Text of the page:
Prosperity and wealth seemed to bring the aristocratic lifestyle within reach, but one key component was missing: the servants or slaves. In general, people have the bad habit of undervaluing the labor and contributions of people who occupy the lower rungs of society, and that was very much the case here: One major thing that went wrong in implementing the suburban nuclear family successfully was undervaluing the role that domestic servants served as the main support network for the manor lord and lady. Adults who live in or close to a house and spend most of their working in or around the house provide social interaction, help manage crises, serve as confidantes and advisers, and so on. Technology provides no real substitute to the emotional labor that these people provided — emotional labor that was entirely taken for granted and not deemed important when it came to implementing the suburban nuclear family. If the family unit were a bit larger, or if the family had not retreated from urban centers where an external social network would be easier to form, this could have been dealt with, but it wasn’t.

In addition, the strict gender norms and division of labor by gender was bound to make people unhappy, even after they’d successfully achieved the suburban nuclear family ideal. Some people enjoyed the role that life assigned to them on the basis of their gender — working outside the home, or domestic child-rearing — but inevitably there were men who would have preferred to stay home with the children if given the choice, and women who would have preferred to keep working after marriage and build a career if given the choice. The strict gender norms of “traditional marriage” denied them that choice.

Contrary to what proponents of returning to “traditional marriage” think, traditional marriage was not brought down by external agitators or cultural outsiders who hated traditional marriage. It was brought down by the people who had bought into the ideal and had lived it for themselves. For women trapped in a house alone during the day and forced to be subservient to her husband, and for men spending most of their time at work and having only their wife as a support network at home, problems like alcoholism, drug addiction, chronic infidelity, nervous breakdowns, and emotional repression reared their heads before the Pill and the sexual revolution came knocking on the door. And their children were witnesses to all this happening, to the misery of the suburban nuclear family.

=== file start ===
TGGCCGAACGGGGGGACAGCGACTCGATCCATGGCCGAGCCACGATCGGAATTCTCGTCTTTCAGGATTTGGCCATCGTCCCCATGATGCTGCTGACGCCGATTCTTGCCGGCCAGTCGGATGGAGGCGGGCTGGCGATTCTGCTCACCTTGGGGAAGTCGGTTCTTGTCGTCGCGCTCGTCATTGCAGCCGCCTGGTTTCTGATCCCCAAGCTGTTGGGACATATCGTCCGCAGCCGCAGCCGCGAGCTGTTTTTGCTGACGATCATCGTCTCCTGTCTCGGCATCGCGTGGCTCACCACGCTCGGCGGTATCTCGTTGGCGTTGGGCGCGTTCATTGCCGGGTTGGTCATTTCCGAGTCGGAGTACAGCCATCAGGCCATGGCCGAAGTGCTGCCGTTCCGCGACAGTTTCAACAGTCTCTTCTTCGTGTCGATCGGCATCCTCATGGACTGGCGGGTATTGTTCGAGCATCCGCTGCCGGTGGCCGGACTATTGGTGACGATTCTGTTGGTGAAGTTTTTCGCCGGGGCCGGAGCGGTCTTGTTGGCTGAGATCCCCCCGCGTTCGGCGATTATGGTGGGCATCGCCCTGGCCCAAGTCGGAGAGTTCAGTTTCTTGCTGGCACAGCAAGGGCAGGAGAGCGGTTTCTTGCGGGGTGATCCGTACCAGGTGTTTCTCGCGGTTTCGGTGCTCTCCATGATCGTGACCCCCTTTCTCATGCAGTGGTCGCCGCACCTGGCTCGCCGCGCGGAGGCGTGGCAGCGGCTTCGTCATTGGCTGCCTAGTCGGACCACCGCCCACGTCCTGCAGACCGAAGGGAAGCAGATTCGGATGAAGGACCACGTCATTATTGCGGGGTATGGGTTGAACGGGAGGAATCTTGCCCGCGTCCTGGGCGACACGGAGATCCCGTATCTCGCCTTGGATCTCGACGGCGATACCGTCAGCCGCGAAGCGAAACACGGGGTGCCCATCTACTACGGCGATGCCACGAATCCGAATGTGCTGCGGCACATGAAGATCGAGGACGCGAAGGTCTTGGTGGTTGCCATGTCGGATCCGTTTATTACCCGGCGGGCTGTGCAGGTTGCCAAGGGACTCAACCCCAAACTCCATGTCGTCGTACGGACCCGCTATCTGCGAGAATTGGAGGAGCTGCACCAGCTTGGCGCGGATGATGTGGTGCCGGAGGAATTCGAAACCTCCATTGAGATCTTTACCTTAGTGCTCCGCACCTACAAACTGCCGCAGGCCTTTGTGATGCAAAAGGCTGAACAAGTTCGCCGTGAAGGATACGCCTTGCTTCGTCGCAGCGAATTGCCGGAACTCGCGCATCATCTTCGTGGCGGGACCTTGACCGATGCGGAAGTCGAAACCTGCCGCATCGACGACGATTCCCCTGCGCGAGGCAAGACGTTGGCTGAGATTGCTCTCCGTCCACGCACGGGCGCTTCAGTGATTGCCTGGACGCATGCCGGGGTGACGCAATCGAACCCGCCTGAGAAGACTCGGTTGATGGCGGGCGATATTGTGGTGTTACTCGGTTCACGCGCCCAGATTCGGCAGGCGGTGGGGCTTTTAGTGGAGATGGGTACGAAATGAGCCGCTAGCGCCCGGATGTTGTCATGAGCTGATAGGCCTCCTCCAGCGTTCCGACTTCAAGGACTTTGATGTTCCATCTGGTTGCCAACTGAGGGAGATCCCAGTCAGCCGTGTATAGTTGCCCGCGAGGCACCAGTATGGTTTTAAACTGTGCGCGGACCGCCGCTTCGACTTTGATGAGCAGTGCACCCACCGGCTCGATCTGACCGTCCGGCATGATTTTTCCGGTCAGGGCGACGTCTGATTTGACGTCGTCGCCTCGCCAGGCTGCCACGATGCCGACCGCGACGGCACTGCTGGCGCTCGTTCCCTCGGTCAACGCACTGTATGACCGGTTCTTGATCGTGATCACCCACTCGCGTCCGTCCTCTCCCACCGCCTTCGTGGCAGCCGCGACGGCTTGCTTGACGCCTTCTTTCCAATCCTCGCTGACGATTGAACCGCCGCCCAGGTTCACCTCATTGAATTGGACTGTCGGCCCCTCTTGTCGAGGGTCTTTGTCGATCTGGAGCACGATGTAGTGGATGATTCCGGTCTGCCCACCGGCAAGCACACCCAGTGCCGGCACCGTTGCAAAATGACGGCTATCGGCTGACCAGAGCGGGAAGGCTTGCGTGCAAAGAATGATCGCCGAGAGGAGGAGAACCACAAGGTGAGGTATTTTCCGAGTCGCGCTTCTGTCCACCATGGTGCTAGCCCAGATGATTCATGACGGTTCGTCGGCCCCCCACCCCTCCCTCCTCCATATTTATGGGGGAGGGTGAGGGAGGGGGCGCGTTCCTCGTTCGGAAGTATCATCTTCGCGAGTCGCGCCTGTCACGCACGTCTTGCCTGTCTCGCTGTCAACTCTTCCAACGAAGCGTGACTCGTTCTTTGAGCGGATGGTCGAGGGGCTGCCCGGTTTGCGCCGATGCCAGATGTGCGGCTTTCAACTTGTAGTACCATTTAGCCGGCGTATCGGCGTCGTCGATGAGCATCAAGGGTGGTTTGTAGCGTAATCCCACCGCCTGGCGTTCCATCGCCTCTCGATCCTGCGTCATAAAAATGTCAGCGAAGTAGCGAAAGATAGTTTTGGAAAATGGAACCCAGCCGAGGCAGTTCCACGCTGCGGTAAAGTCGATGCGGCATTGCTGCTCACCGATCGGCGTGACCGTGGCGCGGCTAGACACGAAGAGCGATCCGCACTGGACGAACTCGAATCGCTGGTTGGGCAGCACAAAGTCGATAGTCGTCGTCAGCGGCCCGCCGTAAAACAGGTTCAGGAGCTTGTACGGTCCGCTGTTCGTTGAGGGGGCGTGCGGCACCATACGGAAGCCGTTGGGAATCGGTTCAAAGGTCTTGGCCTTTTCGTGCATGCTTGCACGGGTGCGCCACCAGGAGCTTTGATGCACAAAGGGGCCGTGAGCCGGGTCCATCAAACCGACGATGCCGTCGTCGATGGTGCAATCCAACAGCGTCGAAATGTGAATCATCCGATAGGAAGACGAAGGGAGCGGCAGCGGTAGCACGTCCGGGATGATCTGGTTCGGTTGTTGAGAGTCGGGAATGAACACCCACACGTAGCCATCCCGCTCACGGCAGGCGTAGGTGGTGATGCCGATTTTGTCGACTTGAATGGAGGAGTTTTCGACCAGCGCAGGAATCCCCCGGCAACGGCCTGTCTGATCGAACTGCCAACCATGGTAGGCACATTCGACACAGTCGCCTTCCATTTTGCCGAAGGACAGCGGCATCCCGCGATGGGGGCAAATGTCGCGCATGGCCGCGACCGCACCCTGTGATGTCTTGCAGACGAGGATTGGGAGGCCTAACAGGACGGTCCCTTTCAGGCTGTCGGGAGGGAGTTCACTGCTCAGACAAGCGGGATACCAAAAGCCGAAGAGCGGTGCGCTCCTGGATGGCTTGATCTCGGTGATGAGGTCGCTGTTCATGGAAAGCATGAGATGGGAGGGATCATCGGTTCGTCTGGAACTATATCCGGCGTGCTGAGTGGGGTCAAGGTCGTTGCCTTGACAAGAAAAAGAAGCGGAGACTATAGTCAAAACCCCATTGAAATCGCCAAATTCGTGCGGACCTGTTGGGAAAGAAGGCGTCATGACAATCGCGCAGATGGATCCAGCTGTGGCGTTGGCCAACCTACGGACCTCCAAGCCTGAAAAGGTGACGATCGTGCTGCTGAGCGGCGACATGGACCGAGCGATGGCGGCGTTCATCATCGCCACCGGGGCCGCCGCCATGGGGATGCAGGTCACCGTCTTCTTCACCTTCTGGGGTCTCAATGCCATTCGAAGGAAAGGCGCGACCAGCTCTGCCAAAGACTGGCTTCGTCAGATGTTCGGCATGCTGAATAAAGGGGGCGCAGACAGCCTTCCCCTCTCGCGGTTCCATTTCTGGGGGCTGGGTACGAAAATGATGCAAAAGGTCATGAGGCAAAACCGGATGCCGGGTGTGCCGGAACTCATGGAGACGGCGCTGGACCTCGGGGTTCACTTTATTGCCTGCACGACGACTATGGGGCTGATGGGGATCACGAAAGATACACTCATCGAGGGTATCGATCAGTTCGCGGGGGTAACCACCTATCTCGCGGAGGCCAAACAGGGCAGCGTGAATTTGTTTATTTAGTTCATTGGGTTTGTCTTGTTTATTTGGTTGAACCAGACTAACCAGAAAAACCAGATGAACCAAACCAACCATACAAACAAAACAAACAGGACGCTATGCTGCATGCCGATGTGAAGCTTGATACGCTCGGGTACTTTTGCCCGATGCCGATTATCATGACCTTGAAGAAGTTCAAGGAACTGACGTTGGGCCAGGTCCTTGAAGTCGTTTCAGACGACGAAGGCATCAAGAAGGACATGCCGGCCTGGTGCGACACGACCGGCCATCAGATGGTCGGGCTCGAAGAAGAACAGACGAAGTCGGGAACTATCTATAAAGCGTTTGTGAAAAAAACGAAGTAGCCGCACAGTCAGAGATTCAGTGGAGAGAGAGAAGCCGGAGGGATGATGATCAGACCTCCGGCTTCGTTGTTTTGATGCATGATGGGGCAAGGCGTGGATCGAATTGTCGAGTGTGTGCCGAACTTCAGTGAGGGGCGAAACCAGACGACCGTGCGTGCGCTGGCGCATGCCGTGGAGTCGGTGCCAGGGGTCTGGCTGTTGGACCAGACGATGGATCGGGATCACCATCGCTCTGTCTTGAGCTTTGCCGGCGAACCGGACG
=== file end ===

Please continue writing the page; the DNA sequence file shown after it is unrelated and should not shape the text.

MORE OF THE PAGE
Where we are now

Since the 50s and 60s, there have been major changes to the marriage ideal. Like in the 50s, the ideal is still lifelong monogamy, but notably, (1) there are less strong gender norms about how work in the marriage should be distributed, making people less confined by restrictively proscribed social roles, and (2) families are moving back to the cities (a trend of reurbanization and gentrification), which allows them closer contact and relationships with people outside their family. As Marriage Markets lays out, at the upper echelons of society — in dual-income, college-educated families — this model is working well and there are low rates of divorce and out-of-wedlock childbirth.1 It is in these sectors of society that the institution of marriage is experiencing a rebirth after a partial collapse in the 70s. As many people have pointed out, the legalization of gay marriage has not destroyed or cheapened the institution of lifelong monogamous marriage but has made this lifestyle an option to a greater number of (dual-income, upper-middle class) people.

However, as Marriage Markets also touches on, a serious problem is that these kinds of lifelong monogamous marriages are basically only attainable for a small segment of the population. In particular, one thing we think contributes to the exclusivity of this lifestyle is the fact that, despite all the shakeups marriage and marriage norms have experienced in the last 50 years, the nuclear family unit has remained the norm. The nuclear family — two adult caregivers and non-adult children only — is one of the smallest family units one can have, which means that when someone in the family unit runs into hard times, there are few other adult members of the family unit to fall back on. Lacking an external support network (either in the local community or implemented by the government), it is especially difficult for low-income nuclear families to continue to function when faced with a crisis. In this way, the nuclear family ideal interacts with societal inequality to make lower-class families particularly precarious.


For people who claim to be proponents of “traditional marriage”, it is important to reckon with the reasons why the suburban nuclear family ideal broke down, even among people who managed to achieve the ideal. A lesson to be learned from the demise of this ideal is that it is important to understand the benefits of community and to not just copy what the rich do. And for people who want more people to be involved in lifelong monogamous marriages, it’s important to compensate for the factors that make achieving those kinds of marriages difficult (such as the lack of a support network for low-wage families).

1 There are still significant differences in gender roles in marriage, so there is a lot of room to make marriages more flexible in terms of work allocation. As gender norms get weaker, we should expect dual income elite marriages to become even more stable.